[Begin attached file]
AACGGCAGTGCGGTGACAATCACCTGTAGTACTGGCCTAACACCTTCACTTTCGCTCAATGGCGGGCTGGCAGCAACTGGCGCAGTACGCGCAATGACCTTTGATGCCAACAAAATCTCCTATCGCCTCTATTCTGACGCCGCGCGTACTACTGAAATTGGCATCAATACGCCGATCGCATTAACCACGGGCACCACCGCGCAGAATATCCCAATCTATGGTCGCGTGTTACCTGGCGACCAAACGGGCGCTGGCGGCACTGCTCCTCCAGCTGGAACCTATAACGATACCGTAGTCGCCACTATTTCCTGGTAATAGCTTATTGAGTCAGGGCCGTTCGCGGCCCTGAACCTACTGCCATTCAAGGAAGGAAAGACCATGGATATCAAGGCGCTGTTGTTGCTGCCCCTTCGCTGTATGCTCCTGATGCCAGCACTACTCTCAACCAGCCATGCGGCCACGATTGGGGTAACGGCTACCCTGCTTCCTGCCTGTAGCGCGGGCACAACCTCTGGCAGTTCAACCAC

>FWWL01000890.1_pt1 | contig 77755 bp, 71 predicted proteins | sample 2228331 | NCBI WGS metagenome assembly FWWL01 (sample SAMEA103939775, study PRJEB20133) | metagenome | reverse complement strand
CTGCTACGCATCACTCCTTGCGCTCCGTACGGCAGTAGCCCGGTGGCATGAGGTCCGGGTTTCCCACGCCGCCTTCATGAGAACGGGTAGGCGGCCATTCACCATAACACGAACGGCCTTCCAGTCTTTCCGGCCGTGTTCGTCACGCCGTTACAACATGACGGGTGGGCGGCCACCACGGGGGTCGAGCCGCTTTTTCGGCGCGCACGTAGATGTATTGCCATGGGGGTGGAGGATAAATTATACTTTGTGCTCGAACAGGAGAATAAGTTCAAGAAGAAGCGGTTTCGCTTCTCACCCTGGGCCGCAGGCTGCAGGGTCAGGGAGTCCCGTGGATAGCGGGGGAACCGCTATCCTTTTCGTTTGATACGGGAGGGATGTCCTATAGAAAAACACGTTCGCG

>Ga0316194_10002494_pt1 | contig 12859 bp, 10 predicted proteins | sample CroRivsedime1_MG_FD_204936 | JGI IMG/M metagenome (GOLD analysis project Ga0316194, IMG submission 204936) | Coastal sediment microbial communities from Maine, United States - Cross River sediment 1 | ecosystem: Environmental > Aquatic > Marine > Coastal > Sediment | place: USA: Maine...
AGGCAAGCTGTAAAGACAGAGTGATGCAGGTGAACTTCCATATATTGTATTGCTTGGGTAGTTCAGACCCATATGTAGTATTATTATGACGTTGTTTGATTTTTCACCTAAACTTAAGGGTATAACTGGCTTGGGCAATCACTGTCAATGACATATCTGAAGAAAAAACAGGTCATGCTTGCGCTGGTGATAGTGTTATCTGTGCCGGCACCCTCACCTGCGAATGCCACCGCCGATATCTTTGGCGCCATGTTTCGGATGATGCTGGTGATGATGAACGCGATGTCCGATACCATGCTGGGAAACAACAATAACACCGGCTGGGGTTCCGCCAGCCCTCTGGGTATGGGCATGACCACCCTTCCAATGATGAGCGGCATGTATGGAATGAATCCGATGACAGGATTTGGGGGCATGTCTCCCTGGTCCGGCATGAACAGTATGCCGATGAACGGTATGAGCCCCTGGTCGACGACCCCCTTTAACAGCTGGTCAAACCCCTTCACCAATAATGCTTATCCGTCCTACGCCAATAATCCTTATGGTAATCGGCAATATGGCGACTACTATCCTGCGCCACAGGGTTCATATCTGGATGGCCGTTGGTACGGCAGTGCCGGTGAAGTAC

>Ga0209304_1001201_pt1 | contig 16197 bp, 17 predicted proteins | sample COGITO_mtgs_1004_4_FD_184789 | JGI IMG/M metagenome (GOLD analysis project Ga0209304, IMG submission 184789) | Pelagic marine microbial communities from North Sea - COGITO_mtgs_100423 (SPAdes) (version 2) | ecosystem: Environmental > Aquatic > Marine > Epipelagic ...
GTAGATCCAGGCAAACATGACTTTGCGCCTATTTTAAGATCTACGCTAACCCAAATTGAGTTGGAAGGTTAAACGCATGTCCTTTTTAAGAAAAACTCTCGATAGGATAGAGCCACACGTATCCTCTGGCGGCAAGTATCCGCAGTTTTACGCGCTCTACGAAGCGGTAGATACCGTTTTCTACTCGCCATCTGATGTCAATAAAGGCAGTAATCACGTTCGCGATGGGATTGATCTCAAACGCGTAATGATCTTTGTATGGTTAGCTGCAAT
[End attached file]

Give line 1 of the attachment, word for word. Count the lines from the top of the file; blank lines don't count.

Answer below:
AACGGCAGTGCGGTGACAATCACCTGTAGTACTGGCCTAACACCTTCACTTTCGCTCAATGGCGGGCTGGCAGCAACTGGCGCAGTACGCGCAATGACCTTTGATGCCAACAAAATCTCCTATCGCCTCTATTCTGACGCCGCGCGTACTACTGAAATTGGCATCAATACGCCGATCGCATTAACCACGGGCACCACCGCGCAGAATATCCCAATCTATGGTCGCGTGTTACCTGGCGACCAAACGGGCGCTGGCGGCACTGCTCCTCCAGCTGGAACCTATAACGATACCGTAGTCGCCACTATTTCCTGGTAATAGCTTATTGAGTCAGGGCCGTTCGCGGCCCTGAACCTACTGCCATTCAAGGAAGGAAAGACCATGGATATCAAGGCGCTGTTGTTGCTGCCCCTTCGCTGTATGCTCCTGATGCCAGCACTACTCTCAACCAGCCATGCGGCCACGATTGGGGTAACGGCTACCCTGCTTCCTGCCTGTAGCGCGGGCACAACCTCTGGCAGTTCAACCAC